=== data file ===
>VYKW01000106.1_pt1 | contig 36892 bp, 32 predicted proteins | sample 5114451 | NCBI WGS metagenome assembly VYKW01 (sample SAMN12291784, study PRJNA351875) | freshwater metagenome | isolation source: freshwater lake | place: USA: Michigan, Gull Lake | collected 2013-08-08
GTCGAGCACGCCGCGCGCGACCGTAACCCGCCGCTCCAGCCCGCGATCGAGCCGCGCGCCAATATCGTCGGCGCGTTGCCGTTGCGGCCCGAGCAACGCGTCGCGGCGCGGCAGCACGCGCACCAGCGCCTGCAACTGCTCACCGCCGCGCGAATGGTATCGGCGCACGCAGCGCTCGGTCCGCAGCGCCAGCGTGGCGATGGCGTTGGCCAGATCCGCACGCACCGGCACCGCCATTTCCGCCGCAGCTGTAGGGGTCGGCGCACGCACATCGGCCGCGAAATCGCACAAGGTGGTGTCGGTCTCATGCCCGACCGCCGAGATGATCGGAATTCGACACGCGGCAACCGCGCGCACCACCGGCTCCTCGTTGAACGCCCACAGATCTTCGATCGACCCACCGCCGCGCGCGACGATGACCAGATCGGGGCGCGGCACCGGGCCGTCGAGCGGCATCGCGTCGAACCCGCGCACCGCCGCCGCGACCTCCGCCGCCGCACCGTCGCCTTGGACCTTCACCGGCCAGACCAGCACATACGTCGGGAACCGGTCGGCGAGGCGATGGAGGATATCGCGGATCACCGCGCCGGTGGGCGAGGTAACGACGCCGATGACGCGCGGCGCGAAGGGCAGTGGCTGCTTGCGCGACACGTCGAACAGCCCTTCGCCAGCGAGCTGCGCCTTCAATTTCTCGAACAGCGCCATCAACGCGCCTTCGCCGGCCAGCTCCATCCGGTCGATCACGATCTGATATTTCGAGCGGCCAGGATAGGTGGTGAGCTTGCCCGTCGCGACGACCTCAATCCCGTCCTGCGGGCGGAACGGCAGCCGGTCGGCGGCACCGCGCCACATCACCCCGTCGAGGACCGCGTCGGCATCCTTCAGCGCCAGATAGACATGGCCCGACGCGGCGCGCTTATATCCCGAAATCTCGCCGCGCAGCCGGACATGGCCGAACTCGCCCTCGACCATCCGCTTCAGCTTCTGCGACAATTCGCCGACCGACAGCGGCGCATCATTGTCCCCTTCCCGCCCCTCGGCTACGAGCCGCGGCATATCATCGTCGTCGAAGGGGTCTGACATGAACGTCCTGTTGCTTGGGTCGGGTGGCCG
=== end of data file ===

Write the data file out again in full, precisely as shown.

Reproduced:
>VYKW01000106.1_pt1 | contig 36892 bp, 32 predicted proteins | sample 5114451 | NCBI WGS metagenome assembly VYKW01 (sample SAMN12291784, study PRJNA351875) | freshwater metagenome | isolation source: freshwater lake | place: USA: Michigan, Gull Lake | collected 2013-08-08
GTCGAGCACGCCGCGCGCGACCGTAACCCGCCGCTCCAGCCCGCGATCGAGCCGCGCGCCAATATCGTCGGCGCGTTGCCGTTGCGGCCCGAGCAACGCGTCGCGGCGCGGCAGCACGCGCACCAGCGCCTGCAACTGCTCACCGCCGCGCGAATGGTATCGGCGCACGCAGCGCTCGGTCCGCAGCGCCAGCGTGGCGATGGCGTTGGCCAGATCCGCACGCACCGGCACCGCCATTTCCGCCGCAGCTGTAGGGGTCGGCGCACGCACATCGGCCGCGAAATCGCACAAGGTGGTGTCGGTCTCATGCCCGACCGCCGAGATGATCGGAATTCGACACGCGGCAACCGCGCGCACCACCGGCTCCTCGTTGAACGCCCACAGATCTTCGATCGACCCACCGCCGCGCGCGACGATGACCAGATCGGGGCGCGGCACCGGGCCGTCGAGCGGCATCGCGTCGAACCCGCGCACCGCCGCCGCGACCTCCGCCGCCGCACCGTCGCCTTGGACCTTCACCGGCCAGACCAGCACATACGTCGGGAACCGGTCGGCGAGGCGATGGAGGATATCGCGGATCACCGCGCCGGTGGGCGAGGTAACGACGCCGATGACGCGCGGCGCGAAGGGCAGTGGCTGCTTGCGCGACACGTCGAACAGCCCTTCGCCAGCGAGCTGCGCCTTCAATTTCTCGAACAGCGCCATCAACGCGCCTTCGCCGGCCAGCTCCATCCGGTCGATCACGATCTGATATTTCGAGCGGCCAGGATAGGTGGTGAGCTTGCCCGTCGCGACGACCTCAATCCCGTCCTGCGGGCGGAACGGCAGCCGGTCGGCGGCACCGCGCCACATCACCCCGTCGAGGACCGCGTCGGCATCCTTCAGCGCCAGATAGACATGGCCCGACGCGGCGCGCTTATATCCCGAAATCTCGCCGCGCAGCCGGACATGGCCGAACTCGCCCTCGACCATCCGCTTCAGCTTCTGCGACAATTCGCCGACCGACAGCGGCGCATCATTGTCCCCTTCCCGCCCCTCGGCTACGAGCCGCGGCATATCATCGTCGTCGAAGGGGTCTGACATGAACGTCCTGTTGCTTGGGTCGGGTGGCCG